Jungle Book – Derby Theatre
Derby Theatre has a fine tradition of excellent Christmas productions for the family. This year they are hoping to build on that audience by presenting a family show at Easter, inspired by Rudyard Kipling’s “Jungle Book” (1894). It is not a Disney Musical stage show of the much loved film, and has none of the music from that film. It is a big production version of Neil Duffield’s adaptation of the story with original music by Ivan Stott, who composed the score for recent productions of “Hansel & Gretel” and “Peter Pan”.
It is a bold choice. The film is ubiquitous, endearing and cross- generational. The soundtrack to the film iconic. The story itself, not a story, but episodic tales, serialised, and first published in a magazine. Kipling was a friend of Baden Powell, the founder of the Scout movement, who appropriated numerous aspects of Kipling’s writing. Every cub scout will come across Akela. The Company had big shoes to fill.
What makes this production unique is that it has fully integrated BSL interpretation and captioning for Derby, the largest deaf community outside of London. Onstage, characters sign, above the stage, a large captions board has the words projected upon it. The premise of the story, a group of animals who adopt a human abandoned child, Mowgli, is perfect for this device, and acts as a natural bridge for communication between the characters.
Mowgli, the wolf cub boy, is adopted by, and grows up in the jungle amongst wolves, battling with the tiger Shere Khan, for primacy, with help from Baloo, the bear, and Bagheera the panther. It is a tale of abandonment, reconciling differences, and belonging. Intriguingly Kipling himself was adopted, adding to the authenticity of the abandonment theme. It is also a search for the red flower, and the dilemma Mowgli confronts when he stays in a human village- where is home? The characters are faced with both the law of the animal jungle and the artifice of British Colonial and human village law. Mowgli not only travels between two places, but two worlds.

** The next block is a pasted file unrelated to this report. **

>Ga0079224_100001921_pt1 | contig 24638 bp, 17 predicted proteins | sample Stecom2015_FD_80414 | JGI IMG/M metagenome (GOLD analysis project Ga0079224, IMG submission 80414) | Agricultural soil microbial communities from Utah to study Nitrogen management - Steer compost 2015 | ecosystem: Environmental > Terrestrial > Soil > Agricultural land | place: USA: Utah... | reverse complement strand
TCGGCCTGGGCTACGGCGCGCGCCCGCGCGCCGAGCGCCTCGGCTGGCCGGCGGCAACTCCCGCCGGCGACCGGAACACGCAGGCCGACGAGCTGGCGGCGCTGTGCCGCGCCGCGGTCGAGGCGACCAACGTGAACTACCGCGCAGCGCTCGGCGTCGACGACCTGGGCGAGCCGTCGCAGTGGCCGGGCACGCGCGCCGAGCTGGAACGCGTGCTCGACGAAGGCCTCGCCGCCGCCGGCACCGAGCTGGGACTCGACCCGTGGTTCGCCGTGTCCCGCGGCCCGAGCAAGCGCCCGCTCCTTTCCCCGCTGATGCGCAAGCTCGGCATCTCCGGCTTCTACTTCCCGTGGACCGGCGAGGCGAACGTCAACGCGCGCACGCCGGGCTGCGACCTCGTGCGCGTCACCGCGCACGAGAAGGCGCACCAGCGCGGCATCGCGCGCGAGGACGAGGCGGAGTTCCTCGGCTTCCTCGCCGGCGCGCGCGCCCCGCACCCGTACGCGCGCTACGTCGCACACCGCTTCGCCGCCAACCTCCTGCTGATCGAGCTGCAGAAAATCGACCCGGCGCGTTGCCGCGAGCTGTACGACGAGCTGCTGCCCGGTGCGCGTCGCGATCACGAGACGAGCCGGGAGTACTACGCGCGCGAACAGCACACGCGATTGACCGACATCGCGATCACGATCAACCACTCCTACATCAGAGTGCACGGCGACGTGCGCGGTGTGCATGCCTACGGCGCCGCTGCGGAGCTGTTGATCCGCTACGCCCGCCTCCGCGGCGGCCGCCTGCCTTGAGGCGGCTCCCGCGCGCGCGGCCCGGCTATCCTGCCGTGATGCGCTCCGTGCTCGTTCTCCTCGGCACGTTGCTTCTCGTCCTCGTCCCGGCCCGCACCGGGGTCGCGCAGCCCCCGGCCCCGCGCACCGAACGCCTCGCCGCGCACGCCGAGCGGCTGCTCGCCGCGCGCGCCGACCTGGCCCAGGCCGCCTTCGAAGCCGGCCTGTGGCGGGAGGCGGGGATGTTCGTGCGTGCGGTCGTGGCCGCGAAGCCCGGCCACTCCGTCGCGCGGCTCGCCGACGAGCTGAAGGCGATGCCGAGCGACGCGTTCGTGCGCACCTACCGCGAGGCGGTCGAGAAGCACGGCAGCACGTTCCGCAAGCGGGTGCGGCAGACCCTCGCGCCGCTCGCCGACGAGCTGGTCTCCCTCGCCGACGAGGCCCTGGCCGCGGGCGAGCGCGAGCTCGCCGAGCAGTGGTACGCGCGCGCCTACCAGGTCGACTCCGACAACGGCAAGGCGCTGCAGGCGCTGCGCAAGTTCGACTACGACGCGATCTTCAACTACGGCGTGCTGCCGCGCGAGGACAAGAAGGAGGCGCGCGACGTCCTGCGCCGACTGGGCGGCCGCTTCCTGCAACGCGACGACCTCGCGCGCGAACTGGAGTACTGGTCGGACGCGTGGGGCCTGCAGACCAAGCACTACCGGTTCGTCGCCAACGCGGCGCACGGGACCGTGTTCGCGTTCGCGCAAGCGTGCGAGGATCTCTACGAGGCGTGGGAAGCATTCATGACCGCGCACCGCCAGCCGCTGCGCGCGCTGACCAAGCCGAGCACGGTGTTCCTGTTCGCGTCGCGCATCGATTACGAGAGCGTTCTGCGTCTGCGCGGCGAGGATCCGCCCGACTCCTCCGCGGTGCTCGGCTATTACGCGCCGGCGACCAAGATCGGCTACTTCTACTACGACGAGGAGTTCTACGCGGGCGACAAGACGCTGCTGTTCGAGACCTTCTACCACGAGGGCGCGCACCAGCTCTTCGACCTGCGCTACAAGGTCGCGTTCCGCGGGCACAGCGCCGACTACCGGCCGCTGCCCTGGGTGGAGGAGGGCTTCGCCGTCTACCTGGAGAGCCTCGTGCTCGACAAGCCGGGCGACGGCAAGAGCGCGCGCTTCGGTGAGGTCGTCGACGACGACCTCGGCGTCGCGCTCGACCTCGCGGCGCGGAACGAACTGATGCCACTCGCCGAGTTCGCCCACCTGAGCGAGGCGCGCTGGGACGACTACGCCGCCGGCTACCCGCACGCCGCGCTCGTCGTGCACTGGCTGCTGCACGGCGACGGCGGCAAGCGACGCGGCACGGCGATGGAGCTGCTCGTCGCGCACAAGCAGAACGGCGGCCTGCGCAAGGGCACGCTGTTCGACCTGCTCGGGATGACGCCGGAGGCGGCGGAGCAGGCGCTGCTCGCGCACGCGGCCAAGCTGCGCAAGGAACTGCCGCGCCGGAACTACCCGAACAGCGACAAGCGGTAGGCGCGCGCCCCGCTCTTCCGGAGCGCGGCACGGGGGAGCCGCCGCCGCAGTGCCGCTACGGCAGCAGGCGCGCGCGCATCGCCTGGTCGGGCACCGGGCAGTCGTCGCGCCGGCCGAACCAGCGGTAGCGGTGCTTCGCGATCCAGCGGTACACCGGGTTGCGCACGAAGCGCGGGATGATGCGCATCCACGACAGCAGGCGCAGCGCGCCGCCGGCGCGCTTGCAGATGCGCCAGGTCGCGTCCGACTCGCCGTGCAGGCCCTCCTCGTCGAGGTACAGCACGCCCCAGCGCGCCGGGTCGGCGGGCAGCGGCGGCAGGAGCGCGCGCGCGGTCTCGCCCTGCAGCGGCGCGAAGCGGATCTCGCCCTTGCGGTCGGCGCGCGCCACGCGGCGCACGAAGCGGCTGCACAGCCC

A large tree with branches roots and walkways serves as a single set within which the twenty strong cast interact. Set and costume designer Ali Allen has done a fine job at delivering a functional stage and vibrant costumes, lighting by Alastair West is uniformly bright! Iniki Mariano is superb as Mowgli, every movement lupine, eschewing as many human characteristics as possible. As Bagheera, Esme Sears puts on her best performance at Derby Theatre yet. Bold, endearing and an instant hit with the children, as is the rotund Ivan Stott as Baloo, taking method acting seriously, and keeping an eye on the musical score which favours folk over African , the latter of which is always signified by a beating drum.
In Act one , helped by Bagheera, Mowgli sees off the vengeful tiger Shere Khan, who swears revenge and sets up the inevitable showdown in act two.
Anyone who has seen a Gilbert and Sullivan Opera or “It Ain’t Half Hot Mum” ( probably the Mums and Dads / Grandparents respectively ) will be familiar with the Colonial figure of the Sergeant Major, entertainingly portrayed with bombast and buffoonery by Dominic Rye, who was kept on his toes by some witty one liners from the cub scouts.
A full house greeted the finish with enthusiasm and warmth. I have never seen so many deaf, or partially deaf, people in an audience. In itself, this demonstrates the validity of reaching out to an audience which enjoys theatre, and should have access to it, if we make the effort. Derby Theatre did. As did the talented company, mixing professional with community actors, some of whom themselves had impaired hearing, completing the virtuous circle of involvement. The show has a heart as big as a lion, and a beat as insistent as herd of wildebeest on the savannah.
A 7pm start and running time of 2 hours 20 mins, including interval, was child friendly, and welcome on a school night. Runs until Saturday 20th April with matinee performances.